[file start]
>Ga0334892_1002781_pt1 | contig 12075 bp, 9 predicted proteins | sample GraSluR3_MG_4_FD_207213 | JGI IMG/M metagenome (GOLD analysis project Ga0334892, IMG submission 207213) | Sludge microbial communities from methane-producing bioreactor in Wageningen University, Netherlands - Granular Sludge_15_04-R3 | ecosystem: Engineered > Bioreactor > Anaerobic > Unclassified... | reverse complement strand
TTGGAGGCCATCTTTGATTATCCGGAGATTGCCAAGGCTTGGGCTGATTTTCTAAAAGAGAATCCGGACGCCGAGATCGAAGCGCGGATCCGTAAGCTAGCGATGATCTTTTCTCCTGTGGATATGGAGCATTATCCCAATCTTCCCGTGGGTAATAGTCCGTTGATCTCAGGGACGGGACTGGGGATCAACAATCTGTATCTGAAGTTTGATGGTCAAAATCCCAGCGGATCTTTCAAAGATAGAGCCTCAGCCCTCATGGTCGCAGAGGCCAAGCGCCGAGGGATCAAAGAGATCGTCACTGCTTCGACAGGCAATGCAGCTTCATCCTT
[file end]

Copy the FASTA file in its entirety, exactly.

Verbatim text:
>Ga0334892_1002781_pt1 | contig 12075 bp, 9 predicted proteins | sample GraSluR3_MG_4_FD_207213 | JGI IMG/M metagenome (GOLD analysis project Ga0334892, IMG submission 207213) | Sludge microbial communities from methane-producing bioreactor in Wageningen University, Netherlands - Granular Sludge_15_04-R3 | ecosystem: Engineered > Bioreactor > Anaerobic > Unclassified... | reverse complement strand
TTGGAGGCCATCTTTGATTATCCGGAGATTGCCAAGGCTTGGGCTGATTTTCTAAAAGAGAATCCGGACGCCGAGATCGAAGCGCGGATCCGTAAGCTAGCGATGATCTTTTCTCCTGTGGATATGGAGCATTATCCCAATCTTCCCGTGGGTAATAGTCCGTTGATCTCAGGGACGGGACTGGGGATCAACAATCTGTATCTGAAGTTTGATGGTCAAAATCCCAGCGGATCTTTCAAAGATAGAGCCTCAGCCCTCATGGTCGCAGAGGCCAAGCGCCGAGGGATCAAAGAGATCGTCACTGCTTCGACAGGCAATGCAGCTTCATCCTT